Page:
Antoine Boësset, Sieur de Villedieu, was a French composer born in Blois, baptised on 24 February 1587 and died in Paris on 8 December 1643. He dominated musical life at the French court during the first half of the 17th century.
He married in 1613 Jeanne Guédron , daughter of Pierre Guédron, Superintendent of Music of the King’s Chamber.
De Boësset was promoted to the post of “Maître de musique de la chambre du roi” in 1613, and in 1617 to “Maître de musique de la reine”, in 1620 to Chamber Secretary of the King, and in 1623 to Superintendent of the music of the chambre du roi. In 1634 he became adviser and “maître d’hôtel ordinaire du roi”. He was able to hold the most important offices until his death.
He is known as one of the composers of Air de Cour, published in 1608 in a collection with works by other composers. 200 four- to five-part airs were published in nine volumes with a lute tabulature. In his function at court he created more than 20 ballet scores.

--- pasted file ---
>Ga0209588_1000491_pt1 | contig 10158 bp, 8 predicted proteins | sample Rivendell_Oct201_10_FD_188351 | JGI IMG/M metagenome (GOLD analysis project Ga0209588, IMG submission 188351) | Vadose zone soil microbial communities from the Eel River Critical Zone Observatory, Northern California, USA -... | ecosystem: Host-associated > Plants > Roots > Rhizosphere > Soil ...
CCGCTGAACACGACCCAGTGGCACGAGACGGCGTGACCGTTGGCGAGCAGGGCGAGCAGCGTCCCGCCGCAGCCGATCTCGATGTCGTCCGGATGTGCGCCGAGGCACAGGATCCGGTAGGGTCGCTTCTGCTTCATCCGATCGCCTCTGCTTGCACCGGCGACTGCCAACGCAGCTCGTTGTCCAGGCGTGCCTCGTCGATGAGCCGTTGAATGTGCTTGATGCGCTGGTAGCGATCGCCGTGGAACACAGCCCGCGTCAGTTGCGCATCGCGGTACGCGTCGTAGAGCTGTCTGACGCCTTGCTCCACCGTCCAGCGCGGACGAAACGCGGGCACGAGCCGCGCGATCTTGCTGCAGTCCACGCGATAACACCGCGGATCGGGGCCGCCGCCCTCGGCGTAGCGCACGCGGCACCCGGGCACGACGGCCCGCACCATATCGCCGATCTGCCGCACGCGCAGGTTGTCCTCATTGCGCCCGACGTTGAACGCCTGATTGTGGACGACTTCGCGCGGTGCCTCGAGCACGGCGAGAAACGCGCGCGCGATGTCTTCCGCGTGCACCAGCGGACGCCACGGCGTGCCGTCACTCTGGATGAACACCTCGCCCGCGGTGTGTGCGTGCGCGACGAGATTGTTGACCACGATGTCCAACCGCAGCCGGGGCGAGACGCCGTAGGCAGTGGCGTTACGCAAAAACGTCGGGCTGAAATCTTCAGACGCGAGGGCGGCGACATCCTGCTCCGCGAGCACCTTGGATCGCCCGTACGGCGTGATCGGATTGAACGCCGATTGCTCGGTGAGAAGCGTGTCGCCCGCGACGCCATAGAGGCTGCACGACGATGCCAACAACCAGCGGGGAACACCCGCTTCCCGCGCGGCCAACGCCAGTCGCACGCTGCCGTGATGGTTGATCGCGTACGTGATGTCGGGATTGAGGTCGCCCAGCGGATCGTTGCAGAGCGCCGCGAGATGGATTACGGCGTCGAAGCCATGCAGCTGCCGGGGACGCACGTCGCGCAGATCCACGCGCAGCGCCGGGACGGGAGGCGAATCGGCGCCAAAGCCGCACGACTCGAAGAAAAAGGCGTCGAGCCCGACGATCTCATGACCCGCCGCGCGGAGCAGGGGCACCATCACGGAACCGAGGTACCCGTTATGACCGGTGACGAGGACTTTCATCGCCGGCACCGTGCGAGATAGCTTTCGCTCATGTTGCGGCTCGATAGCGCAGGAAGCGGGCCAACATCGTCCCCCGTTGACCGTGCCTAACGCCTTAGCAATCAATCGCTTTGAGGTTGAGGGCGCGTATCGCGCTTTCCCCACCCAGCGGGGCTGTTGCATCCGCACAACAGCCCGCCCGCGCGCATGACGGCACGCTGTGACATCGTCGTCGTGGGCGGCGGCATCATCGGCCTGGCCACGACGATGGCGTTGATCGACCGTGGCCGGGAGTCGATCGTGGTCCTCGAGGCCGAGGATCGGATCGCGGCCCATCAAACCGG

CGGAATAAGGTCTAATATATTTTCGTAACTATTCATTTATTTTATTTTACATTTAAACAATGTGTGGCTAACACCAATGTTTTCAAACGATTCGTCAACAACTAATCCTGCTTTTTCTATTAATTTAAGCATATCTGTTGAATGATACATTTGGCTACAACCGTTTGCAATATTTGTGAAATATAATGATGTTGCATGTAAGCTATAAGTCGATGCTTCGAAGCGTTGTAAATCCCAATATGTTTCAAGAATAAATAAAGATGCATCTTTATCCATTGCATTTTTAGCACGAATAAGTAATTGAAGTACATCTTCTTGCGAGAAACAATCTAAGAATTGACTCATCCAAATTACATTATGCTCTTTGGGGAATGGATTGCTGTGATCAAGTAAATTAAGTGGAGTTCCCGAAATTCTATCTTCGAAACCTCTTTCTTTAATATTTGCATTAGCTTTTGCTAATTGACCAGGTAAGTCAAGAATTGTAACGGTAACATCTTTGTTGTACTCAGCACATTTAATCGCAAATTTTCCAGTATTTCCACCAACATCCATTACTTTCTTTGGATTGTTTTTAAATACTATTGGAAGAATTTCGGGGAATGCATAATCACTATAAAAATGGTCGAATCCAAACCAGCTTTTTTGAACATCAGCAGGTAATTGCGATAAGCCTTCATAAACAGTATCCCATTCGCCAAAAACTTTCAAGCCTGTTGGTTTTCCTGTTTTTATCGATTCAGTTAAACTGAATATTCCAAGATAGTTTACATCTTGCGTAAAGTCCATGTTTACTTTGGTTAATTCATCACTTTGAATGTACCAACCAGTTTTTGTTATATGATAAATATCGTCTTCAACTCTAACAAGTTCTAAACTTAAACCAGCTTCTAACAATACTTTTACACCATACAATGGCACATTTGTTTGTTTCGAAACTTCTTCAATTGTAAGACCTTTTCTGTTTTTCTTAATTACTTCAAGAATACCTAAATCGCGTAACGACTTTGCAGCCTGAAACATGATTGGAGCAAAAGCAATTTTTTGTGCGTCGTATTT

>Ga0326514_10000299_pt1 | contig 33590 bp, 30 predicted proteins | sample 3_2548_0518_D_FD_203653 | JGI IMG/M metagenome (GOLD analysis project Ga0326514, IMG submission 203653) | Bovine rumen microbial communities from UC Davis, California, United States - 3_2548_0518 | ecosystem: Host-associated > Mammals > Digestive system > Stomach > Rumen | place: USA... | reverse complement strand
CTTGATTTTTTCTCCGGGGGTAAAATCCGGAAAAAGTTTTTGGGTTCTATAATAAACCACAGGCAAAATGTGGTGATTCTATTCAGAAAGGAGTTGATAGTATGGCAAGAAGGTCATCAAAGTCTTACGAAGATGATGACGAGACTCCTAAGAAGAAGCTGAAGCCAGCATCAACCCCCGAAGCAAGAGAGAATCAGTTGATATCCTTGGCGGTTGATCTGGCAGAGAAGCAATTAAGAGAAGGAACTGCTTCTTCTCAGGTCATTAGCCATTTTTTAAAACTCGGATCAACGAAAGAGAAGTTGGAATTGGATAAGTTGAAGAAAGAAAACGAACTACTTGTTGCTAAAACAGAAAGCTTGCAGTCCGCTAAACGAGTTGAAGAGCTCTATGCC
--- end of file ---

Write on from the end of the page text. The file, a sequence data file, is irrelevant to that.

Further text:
He was in contact with René Descartes, Marin Mersenne (who cites him as a master of vocal ornamentation and an example for all young musicians to follow) and Constantijn Huygens.
In his seventh collection of songs, published in 1630, he used the term “basso continuo” for the first time in France. Unusual for the 17th century, the publisher Ballard published a collection of polyphonic arias (Airs polyphoniques) in 1689, 46 years after Boësset’s death.
Boësset’s work is considerable and involved multiple forms, both secular (court arias, ballet arias) and sacred (masses, motets, magnificats) or spiritual. He is one of the three major composers of the first age of the court aria, situated chronologically between the other two (Pierre Guédron and Étienne Moulinié).
From 1608 (when an aria from his hand first appeared in a collection by Pierre I Ballard) to 1643, his production in this genre is intense (almost 200 arias for four and five voices, many of them also reduced for voice and lute), and of great quality both for the melodic inspiration and for the harmonic richness. His treatment of the texts often gives them a dramatic value, a varied if not contrasting expressiveness.